For as long as Tate can remember, he has lived in the Capitol Hill neighborhood of Seattle, on Coastal Salish and Duwamish land. He is Jewish and queer, and has been exploring both of those aspects of his heritage lately. He has been working on developing the Rhapsody Project’s Yiddish music program, and in the process of that, he has been learning about the history of klezmer music, Jewish social movements, and queer Jewish people throughout history.
He plays guitar and violin, and is drawn to a wide range of genres, from blues to classical to klezmer to movie music. He has performed in orchestras, the pit for a musical, the band for the background of an independent film (called Boyish), jazz bands, and in his own, student-led bands. And, outside of music, Tate studies environmental science and biology, and hopes to one day become a wildlife biologist, to combine his love for biology and animals with his love for being outdoors.
In addition to his work on the Yiddish music program, Tate helps run the music classes that Rhapsody offers for young students, organizes the Facebook page, and helps Rhapsody with its work for racial justice.
Edien Nega was born in 2004 in Seattle, Washington. Her parents immigrated from Semien Gondar Zone of the Amhara Region of Ethiopia in 1983, and taught Edien to speak Amharic while raising her in South Seattle. At John Muir Elementary School, Edien began studying the violin with Mr. Holmes at age 11, and continued under the tutelage of Beth Fortune at Washington Middle School.
One day, in the middle school cafeteria, Edien was fiddling away to “Boil ‘Em Cabbage Down,” when she was overheard by TRP co-founder Joe Seamons. She was excited to be invited into the Jr. Fiddlers after school program, where she began working with Joe alongside Ben Hunter. Despite the social pressure from her African and Black American friends to “not be corny,” or “do that white people shit,” Edien persisted in her study of the violin. At first it was an excuse to get out of class. But, playing with TRP unlocked another personality in her, helping her discover a new dimension. Joining TRP showed her the ways in which she was different from most people of her generation, and that her real self was very unique.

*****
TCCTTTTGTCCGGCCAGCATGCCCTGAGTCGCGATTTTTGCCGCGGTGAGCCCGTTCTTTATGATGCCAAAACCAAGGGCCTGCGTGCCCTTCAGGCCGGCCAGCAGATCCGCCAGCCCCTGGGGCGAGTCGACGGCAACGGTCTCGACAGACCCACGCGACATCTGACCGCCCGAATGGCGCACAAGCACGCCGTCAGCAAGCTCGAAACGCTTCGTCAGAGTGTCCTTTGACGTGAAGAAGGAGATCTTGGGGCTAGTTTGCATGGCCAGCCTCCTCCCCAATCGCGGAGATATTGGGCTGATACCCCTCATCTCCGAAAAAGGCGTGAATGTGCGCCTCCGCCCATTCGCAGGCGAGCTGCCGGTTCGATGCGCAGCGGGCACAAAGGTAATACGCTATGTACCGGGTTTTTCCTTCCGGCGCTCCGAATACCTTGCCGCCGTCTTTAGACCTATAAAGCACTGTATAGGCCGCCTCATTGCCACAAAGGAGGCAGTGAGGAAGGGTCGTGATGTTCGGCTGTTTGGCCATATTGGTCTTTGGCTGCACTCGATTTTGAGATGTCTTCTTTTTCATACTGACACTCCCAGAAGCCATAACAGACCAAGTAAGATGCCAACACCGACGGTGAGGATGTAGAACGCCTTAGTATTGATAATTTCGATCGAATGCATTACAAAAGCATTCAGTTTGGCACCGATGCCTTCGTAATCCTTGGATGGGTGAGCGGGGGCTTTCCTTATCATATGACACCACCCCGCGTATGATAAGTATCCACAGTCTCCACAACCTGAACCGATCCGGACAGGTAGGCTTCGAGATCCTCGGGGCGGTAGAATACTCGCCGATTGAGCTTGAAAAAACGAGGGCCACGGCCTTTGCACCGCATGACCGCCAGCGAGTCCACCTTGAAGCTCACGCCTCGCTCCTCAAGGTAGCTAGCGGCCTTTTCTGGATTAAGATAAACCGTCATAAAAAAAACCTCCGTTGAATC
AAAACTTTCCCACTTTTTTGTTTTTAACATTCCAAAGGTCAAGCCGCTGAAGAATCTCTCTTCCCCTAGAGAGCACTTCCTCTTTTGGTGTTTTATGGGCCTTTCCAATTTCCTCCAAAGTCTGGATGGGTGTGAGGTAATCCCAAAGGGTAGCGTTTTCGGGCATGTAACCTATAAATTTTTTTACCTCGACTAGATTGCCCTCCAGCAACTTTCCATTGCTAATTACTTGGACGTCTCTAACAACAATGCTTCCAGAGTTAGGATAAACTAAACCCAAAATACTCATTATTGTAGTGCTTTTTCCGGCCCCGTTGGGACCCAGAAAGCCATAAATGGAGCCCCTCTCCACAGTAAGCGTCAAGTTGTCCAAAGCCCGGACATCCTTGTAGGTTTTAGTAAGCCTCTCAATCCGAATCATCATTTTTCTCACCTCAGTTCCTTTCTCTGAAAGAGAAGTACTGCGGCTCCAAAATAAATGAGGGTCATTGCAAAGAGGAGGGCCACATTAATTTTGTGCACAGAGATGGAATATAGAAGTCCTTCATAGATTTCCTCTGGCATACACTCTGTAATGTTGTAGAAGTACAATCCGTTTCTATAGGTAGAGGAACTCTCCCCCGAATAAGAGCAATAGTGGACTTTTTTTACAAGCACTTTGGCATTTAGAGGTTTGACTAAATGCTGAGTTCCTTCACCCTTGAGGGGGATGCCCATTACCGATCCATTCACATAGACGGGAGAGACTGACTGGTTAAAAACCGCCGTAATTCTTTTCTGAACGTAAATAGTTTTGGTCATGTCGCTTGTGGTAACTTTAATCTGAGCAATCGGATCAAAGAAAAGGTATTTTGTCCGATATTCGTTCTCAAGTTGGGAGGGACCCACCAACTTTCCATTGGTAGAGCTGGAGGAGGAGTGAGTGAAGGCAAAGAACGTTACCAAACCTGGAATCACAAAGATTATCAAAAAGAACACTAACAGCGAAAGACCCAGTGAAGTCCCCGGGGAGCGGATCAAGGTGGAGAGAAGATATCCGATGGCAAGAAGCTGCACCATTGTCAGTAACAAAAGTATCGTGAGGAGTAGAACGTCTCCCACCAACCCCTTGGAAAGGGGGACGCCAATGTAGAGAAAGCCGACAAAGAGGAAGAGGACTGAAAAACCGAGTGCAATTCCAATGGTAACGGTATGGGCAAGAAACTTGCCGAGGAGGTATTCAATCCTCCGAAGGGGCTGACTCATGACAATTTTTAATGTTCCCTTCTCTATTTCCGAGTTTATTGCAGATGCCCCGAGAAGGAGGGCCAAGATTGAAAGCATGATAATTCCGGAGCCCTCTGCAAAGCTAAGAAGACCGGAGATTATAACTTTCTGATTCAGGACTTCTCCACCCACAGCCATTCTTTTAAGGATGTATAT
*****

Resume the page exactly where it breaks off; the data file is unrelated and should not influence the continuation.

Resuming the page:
Meanwhile, in her family’s church community, Edien would regularly play a large kebero (a form of drum) while leading the choir. She would learn new songs for each celebration at St. Gabriel Ethiopian Orthodox church.
Transitioning to eighth grade, Edien removed herself from drama among her peers by going to Ms. Fortune’s room and finding peace in her violin. This time - along with Ms. Fortune’s personal influence - was essential for giving Edien space and freedom to explore her love of herself and the instrument. That passion continues to push Edien to play every day.
In 2018, Edien traveled with TRP for the first time to the Pt. Townsend Acoustic Blues Festival. Despite the unbalanced amount of old white people present, Edien really loved the community she found, and she made no bones about her harmless infatuation with one of her instructors, Marcus Cartwright. She also took great joy in Ben Payton’s blues history class.
Edien enrolled at Franklin High School in 2019, where there was not an effective continuation of Ms. Fortune’s violin curriculum. Attempting to enroll in the Roosevelt HS music program, Edien found that even the great snacks in the vending machine were not enough to outweigh the racist experiences she encountered in that school.
In 2021, weathering the global pandemic, Edien was accepted to TRP’s internship program, where she continues to explore her heritage as a Black American fiddler and multi-faceted tradition bearer.